No Sleep on This Flight!!
Trip Start Jun 02, 2012
20Trip End Jun 28, 2012
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The first clue was that they were the last ones to board an international flight that was already 30 minutes late when boarding. started. The second clue was that their entourage included two flight attendants carrying the assorted paraphernalia of parenthood while each parent toted a toddler. One attendant was clearly pushing to get the family seated so the plane could pull back from the gate. Yet the father, at least, retained a relaxed, unhurried, the-world-will-wait-for-me demeanor.
We took off uneventfully, if a little late, and I didn’t notice the toddlers (one looked to be about 2, and the other 3 or 4 years old) during the first hour while eating dinner and plunking around on my laptop. In fact, I noticed them sleeping when I walked back through the dark cabin to use the restroom. That might have been a good time for a general announcement by the crew that “The little darlings are asleep; anyone seated in rows 12 through 29 should strongly consider following suit at this time!”
Trouble started brewing during dinner. I was watching a Japanese WW2 movie about Admiral Yamamoto, lone dissenter among the Japanese brass against their treaty with Germany and the concept of attacking America. Amidst an accelerating duet of full throated wailing, complaining, and even laughing, I discovered that multi-tasking (I started plunking on my computer again after dinner) is not compatible with watching a foreign movie with subtitles.
By the time I finished the movie (it ended sadly), the rout was on! Only the heaviest sleeper had a chance from that point forward. It became clear that the father’s laissez faire attitude about timeliness for international flights extended to parenting. These were clearly kids whose parents didn’t believe in applying any restraints, who gave voice, loudly, to whatever emotion they felt. These did not seem to be expressions of pain, rather boredom, or ploys for attention.
With about 5 hours left in a 10 hour flight, I decided to try to get some sleep. I donned blackout eyeshades and was wearing my noise cancelling headphones , but anyone who’s used them knows they don’t cancel out high frequency sounds. Airplane engine drone is greatly muffled; screaming toddlers are not.
After attempting mental discipline – trying to block out the noise and direct my mind anywhere else that might lead down the path to some facsimile of sleep, I resorted to my ultimate noise defense. I’d stashed a new set of Ohropax earplugs in my pack in the overhead bin for this trip. In the dark of the cabin, I got up and opened the bin, fumbled around in the back pocket of the pack, and secured the little box of earplugs.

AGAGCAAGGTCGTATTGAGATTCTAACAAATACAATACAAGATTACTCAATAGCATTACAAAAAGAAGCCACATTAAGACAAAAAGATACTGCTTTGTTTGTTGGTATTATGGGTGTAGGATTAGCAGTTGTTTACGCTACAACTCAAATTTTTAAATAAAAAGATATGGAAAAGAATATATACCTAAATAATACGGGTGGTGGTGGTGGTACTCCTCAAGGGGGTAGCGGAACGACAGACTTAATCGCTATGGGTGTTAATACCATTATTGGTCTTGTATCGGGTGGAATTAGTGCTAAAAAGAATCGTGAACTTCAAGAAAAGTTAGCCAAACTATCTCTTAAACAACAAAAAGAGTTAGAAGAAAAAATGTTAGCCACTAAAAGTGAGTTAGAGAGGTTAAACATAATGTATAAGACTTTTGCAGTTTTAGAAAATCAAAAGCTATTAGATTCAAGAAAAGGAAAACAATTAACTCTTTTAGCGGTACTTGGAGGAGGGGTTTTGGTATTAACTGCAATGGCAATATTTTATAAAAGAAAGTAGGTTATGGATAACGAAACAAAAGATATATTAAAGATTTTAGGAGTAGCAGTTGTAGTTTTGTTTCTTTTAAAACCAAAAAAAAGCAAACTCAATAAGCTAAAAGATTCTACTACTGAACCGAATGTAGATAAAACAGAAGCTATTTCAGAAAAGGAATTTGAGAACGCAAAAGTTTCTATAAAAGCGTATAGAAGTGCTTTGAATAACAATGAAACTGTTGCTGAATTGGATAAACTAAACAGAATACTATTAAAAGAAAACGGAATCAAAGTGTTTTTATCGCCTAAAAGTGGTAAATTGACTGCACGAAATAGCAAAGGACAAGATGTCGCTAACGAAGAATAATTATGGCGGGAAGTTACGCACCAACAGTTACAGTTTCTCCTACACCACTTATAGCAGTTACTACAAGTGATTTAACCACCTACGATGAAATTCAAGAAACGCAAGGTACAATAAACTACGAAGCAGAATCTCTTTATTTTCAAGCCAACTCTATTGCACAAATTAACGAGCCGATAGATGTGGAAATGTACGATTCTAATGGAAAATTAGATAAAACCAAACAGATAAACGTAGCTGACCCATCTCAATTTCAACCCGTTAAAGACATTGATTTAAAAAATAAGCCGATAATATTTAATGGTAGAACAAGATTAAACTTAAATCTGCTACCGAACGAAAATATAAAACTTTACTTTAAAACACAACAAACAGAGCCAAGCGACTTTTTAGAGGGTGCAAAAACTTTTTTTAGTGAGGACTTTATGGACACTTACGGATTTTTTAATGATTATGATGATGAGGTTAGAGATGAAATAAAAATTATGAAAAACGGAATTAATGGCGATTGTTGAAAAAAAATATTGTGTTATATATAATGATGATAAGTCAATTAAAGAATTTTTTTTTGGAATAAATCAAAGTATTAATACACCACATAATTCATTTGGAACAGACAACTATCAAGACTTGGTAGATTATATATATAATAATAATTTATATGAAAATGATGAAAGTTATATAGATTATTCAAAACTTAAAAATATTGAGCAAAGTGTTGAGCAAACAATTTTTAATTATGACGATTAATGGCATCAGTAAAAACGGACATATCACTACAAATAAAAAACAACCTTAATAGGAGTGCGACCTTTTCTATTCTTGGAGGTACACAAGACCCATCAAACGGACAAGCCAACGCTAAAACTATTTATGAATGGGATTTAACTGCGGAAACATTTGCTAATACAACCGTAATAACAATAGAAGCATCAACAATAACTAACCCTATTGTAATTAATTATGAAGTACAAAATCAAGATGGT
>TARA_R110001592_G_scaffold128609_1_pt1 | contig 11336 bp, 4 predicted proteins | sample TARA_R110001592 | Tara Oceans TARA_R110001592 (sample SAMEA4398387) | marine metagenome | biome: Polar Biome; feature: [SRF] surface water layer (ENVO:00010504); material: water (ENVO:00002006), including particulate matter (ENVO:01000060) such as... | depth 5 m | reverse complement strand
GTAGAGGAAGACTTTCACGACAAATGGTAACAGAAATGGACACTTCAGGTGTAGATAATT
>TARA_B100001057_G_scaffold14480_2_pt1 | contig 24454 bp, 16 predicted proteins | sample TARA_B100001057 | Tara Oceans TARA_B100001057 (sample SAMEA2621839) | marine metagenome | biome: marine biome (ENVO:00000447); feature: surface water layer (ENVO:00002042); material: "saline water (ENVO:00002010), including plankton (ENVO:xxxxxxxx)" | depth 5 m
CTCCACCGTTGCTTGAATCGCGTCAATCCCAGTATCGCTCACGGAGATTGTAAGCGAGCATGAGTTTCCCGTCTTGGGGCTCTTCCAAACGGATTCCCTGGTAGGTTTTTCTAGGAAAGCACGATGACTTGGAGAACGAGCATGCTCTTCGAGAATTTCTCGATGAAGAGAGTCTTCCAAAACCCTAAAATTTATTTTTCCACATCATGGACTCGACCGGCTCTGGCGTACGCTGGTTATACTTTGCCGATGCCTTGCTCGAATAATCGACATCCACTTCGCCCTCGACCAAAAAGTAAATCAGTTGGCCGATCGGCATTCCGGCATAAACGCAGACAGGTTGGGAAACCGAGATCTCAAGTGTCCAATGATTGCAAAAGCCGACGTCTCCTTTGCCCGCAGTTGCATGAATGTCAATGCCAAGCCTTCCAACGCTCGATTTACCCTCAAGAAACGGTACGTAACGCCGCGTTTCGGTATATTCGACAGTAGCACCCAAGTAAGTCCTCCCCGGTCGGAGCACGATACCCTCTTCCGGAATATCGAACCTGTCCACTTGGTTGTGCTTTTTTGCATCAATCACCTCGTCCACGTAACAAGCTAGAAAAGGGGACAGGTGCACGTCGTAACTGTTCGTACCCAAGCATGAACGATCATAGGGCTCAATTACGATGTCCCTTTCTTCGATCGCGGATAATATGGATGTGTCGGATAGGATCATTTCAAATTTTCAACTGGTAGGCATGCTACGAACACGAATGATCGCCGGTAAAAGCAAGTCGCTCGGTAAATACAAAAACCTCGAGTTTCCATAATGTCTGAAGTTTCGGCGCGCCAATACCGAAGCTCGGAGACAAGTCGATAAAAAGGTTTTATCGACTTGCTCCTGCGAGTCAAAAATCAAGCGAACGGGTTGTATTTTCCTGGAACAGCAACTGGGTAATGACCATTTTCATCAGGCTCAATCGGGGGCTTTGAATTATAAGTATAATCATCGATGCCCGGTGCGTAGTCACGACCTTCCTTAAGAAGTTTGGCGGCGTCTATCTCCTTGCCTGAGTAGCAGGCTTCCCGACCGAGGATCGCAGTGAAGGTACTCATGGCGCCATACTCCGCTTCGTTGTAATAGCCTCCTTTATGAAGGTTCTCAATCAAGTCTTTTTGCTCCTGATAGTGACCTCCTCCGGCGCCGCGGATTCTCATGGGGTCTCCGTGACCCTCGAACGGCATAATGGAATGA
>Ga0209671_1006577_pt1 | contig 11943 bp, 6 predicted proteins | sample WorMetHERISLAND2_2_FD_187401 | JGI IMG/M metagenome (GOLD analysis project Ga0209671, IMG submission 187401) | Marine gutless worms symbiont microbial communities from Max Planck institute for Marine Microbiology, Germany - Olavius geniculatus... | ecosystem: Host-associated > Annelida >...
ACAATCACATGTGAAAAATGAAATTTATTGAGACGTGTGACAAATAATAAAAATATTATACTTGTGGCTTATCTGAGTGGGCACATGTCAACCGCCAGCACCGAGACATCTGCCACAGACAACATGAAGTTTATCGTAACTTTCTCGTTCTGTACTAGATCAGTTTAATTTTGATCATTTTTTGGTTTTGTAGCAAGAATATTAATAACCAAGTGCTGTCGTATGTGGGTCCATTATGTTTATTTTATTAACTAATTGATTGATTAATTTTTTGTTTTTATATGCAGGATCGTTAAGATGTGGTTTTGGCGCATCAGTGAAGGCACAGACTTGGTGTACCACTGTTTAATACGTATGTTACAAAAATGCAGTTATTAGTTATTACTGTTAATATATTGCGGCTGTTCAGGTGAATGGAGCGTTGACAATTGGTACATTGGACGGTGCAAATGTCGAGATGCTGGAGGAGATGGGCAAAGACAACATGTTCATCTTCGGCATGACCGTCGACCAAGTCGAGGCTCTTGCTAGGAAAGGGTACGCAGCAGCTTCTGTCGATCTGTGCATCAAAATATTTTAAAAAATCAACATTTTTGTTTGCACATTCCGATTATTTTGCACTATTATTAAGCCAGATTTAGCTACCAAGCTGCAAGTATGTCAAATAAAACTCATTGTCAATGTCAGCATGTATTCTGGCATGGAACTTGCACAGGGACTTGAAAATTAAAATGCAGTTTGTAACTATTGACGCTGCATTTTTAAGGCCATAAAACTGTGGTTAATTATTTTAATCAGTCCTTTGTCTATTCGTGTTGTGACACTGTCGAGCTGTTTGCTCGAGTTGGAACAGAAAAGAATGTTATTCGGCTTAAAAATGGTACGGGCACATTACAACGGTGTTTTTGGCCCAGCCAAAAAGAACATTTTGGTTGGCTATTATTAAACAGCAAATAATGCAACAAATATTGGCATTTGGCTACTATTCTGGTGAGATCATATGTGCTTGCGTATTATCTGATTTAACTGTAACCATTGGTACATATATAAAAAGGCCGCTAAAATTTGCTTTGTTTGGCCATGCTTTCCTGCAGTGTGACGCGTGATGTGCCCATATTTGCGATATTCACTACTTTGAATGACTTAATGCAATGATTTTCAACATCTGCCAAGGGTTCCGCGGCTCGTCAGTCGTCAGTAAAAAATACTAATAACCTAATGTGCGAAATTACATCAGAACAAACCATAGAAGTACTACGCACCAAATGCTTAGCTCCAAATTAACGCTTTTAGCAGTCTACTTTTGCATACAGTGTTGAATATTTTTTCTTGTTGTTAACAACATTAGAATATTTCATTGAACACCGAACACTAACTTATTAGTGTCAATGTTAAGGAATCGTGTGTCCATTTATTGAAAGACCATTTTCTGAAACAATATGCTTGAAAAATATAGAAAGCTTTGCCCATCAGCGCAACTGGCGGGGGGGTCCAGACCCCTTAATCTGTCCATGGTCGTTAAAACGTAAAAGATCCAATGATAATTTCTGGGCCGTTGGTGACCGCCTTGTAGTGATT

While up, I took opportunity for a closer looks at this interesting, insensible clan, about six rows behind me (I can’t imagine what it must have been like to sit directly in front or behind them). The father had a friendly, unaffected bearing…still. He appeared to have that amazing ability to remain fully oblivious to the mental darts that were zipping his way from all over the cabin. No measures were taken to quiet the children. It was as if they were someone else's kids.
Now I had my Ohropax wax earplugs firmly in place, my noise cancelling headphones on over top of them, and was playing my “Classics for Reading” album at the top end of the volume range. It didn’t work! The wailing, shouting, crying, sliced through my noise shield like a diamond-tipped scalpel.
Somewhere over Ireland I gave up. Like many around me, I opted to read or watch a movie rather than stew behind my eyeshades. I landed in Amsterdam having logged a personal best in the category "longest flight without any sleep".
In Amsterdam, I transferred to the ongoing flight into Stockholm where I picked up a rental car and pointed it down the motorway. I kept it between the white lines about an hour before pulling off the highway into a McDonald's parking lot for a 30 minute nap followed by a cup of coffee. My objective for the evening was the small town of Finspang, where I was scheduled to meet the walk host for the walk we're doing here near the end of the tour.
Åke picked me up at the hotel and drove me through town showing me sections the walk route and finishing at his home. Here I met his gracious wife Lillemore, and shared another cup of coffee (did I say strong European coffee), an amazing slice of pineapple pie (actually two slices), and a brainstorming session about our walk together on Midsummer day.
Now it’s 10:30 pm and I'm back in my room, wired by the coffee, looking out the window at a sky that isn’t yet dark, and still not feeling like it's time to go to bed!